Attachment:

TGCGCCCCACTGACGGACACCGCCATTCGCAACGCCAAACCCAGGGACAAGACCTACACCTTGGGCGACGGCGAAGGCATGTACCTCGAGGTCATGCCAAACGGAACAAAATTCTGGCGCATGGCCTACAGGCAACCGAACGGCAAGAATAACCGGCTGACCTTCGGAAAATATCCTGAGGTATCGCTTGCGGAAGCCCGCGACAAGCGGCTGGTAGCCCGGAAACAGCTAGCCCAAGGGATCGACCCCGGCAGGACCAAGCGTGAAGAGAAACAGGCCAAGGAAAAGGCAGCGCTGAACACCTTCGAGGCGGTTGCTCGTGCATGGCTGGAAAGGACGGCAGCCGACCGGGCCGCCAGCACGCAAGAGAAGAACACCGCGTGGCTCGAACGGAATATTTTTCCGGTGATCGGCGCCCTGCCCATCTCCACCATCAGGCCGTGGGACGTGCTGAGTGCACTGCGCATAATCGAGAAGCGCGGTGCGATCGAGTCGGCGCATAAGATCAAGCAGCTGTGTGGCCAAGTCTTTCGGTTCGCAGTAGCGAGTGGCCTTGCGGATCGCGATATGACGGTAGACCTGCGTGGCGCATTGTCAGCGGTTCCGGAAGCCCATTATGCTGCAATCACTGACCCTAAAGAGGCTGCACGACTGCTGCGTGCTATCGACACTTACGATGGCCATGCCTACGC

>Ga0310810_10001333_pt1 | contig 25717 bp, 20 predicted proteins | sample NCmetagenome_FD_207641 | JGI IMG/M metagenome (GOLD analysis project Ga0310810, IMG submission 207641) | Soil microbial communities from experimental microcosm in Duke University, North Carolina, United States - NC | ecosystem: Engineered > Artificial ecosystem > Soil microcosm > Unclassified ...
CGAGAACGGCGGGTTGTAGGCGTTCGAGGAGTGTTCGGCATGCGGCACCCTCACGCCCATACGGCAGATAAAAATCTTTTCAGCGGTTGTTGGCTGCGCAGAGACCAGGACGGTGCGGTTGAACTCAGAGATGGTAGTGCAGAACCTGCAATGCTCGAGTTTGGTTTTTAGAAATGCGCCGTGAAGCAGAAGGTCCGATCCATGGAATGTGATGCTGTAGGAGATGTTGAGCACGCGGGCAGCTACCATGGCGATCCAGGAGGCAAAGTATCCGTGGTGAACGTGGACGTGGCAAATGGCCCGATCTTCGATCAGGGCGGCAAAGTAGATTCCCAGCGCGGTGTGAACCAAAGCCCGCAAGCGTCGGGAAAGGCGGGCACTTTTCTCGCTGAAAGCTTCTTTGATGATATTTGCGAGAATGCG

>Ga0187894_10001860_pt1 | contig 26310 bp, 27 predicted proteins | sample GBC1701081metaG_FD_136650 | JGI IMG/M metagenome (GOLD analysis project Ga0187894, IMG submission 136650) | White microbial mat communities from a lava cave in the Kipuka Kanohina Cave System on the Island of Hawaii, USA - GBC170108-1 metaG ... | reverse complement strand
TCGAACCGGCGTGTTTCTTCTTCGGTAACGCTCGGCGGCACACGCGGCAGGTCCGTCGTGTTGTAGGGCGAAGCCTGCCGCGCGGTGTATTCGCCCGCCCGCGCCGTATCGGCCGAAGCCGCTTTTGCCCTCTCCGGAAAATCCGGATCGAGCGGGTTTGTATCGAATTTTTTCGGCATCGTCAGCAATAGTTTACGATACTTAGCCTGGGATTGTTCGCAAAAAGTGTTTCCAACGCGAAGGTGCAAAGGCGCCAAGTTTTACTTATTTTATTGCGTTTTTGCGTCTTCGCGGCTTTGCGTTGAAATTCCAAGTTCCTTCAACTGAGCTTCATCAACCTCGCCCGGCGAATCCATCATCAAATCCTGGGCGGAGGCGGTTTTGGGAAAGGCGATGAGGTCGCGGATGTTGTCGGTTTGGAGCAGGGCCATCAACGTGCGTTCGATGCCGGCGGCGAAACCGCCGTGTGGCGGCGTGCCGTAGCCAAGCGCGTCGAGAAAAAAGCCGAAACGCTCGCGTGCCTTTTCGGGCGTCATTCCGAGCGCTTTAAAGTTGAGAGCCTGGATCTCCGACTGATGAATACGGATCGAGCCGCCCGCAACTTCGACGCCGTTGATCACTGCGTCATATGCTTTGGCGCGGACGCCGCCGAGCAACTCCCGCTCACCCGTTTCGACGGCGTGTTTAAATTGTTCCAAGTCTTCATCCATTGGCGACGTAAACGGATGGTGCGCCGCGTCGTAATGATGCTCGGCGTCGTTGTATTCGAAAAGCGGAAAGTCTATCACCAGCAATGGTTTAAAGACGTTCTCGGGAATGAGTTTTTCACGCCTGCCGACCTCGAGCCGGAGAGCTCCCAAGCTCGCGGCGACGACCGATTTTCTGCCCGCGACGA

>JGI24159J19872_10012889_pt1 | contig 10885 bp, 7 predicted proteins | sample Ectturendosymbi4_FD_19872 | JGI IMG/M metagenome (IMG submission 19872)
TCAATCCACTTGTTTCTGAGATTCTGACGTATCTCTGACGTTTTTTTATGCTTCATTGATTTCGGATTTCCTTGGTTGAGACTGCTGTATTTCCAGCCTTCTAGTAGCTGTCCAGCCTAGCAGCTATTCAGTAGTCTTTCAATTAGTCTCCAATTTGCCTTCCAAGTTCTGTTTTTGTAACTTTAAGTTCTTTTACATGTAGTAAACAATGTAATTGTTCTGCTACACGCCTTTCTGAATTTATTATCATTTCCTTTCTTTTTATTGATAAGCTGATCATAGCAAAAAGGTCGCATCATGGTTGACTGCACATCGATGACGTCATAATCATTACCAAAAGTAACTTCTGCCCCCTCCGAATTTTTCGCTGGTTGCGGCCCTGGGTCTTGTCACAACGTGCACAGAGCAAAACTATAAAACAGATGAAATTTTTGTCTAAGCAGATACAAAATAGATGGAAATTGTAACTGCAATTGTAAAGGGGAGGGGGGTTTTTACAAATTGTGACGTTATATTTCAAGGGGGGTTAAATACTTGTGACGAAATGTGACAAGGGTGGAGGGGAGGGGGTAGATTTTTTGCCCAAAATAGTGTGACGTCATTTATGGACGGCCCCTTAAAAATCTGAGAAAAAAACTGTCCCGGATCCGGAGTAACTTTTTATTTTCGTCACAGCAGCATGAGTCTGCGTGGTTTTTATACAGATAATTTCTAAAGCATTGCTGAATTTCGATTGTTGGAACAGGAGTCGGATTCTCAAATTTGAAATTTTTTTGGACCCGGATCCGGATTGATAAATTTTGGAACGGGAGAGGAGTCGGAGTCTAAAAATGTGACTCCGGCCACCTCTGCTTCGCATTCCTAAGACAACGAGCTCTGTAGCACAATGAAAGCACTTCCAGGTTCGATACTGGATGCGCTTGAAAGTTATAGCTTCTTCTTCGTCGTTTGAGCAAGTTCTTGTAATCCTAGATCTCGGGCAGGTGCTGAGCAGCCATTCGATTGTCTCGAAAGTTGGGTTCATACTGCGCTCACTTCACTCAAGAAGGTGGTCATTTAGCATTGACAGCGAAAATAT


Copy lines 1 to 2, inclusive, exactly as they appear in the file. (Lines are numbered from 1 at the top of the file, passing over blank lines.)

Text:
TGCGCCCCACTGACGGACACCGCCATTCGCAACGCCAAACCCAGGGACAAGACCTACACCTTGGGCGACGGCGAAGGCATGTACCTCGAGGTCATGCCAAACGGAACAAAATTCTGGCGCATGGCCTACAGGCAACCGAACGGCAAGAATAACCGGCTGACCTTCGGAAAATATCCTGAGGTATCGCTTGCGGAAGCCCGCGACAAGCGGCTGGTAGCCCGGAAACAGCTAGCCCAAGGGATCGACCCCGGCAGGACCAAGCGTGAAGAGAAACAGGCCAAGGAAAAGGCAGCGCTGAACACCTTCGAGGCGGTTGCTCGTGCATGGCTGGAAAGGACGGCAGCCGACCGGGCCGCCAGCACGCAAGAGAAGAACACCGCGTGGCTCGAACGGAATATTTTTCCGGTGATCGGCGCCCTGCCCATCTCCACCATCAGGCCGTGGGACGTGCTGAGTGCACTGCGCATAATCGAGAAGCGCGGTGCGATCGAGTCGGCGCATAAGATCAAGCAGCTGTGTGGCCAAGTCTTTCGGTTCGCAGTAGCGAGTGGCCTTGCGGATCGCGATATGACGGTAGACCTGCGTGGCGCATTGTCAGCGGTTCCGGAAGCCCATTATGCTGCAATCACTGACCCTAAAGAGGCTGCACGACTGCTGCGTGCTATCGACACTTACGATGGCCATGCCTACGC

>Ga0310810_10001333_pt1 | contig 25717 bp, 20 predicted proteins | sample NCmetagenome_FD_207641 | JGI IMG/M metagenome (GOLD analysis project Ga0310810, IMG submission 207641) | Soil microbial communities from experimental microcosm in Duke University, North Carolina, United States - NC | ecosystem: Engineered > Artificial ecosystem > Soil microcosm > Unclassified ...